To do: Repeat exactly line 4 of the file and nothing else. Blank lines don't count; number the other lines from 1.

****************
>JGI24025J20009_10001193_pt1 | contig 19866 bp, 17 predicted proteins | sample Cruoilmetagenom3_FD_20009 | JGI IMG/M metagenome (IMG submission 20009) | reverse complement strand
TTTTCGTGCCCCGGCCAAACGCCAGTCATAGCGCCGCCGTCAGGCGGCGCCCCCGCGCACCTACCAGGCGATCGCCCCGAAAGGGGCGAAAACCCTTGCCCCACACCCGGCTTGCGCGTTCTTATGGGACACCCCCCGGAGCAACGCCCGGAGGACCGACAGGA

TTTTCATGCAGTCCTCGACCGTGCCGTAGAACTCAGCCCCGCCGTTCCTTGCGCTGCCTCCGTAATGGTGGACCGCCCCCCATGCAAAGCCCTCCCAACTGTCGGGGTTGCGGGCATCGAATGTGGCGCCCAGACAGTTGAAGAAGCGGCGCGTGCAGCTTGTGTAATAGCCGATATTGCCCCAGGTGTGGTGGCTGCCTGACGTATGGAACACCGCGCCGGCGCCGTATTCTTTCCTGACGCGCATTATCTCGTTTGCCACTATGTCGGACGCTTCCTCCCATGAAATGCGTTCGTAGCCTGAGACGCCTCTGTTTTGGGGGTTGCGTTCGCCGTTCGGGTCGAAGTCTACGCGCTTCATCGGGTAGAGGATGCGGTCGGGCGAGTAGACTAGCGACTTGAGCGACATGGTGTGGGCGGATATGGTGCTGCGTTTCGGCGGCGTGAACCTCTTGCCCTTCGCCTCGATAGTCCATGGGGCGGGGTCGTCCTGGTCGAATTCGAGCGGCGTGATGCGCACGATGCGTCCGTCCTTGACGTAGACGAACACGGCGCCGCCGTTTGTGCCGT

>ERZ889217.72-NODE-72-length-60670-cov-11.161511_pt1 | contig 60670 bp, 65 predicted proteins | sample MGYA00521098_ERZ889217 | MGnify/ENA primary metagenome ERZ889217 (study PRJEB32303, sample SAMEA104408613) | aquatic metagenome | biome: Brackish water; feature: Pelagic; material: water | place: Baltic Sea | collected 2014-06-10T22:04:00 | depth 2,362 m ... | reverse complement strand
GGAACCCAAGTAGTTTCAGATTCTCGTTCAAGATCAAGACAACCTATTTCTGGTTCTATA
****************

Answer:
>ERZ889217.72-NODE-72-length-60670-cov-11.161511_pt1 | contig 60670 bp, 65 predicted proteins | sample MGYA00521098_ERZ889217 | MGnify/ENA primary metagenome ERZ889217 (study PRJEB32303, sample SAMEA104408613) | aquatic metagenome | biome: Brackish water; feature: Pelagic; material: water | place: Baltic Sea | collected 2014-06-10T22:04:00 | depth 2,362 m ... | reverse complement strand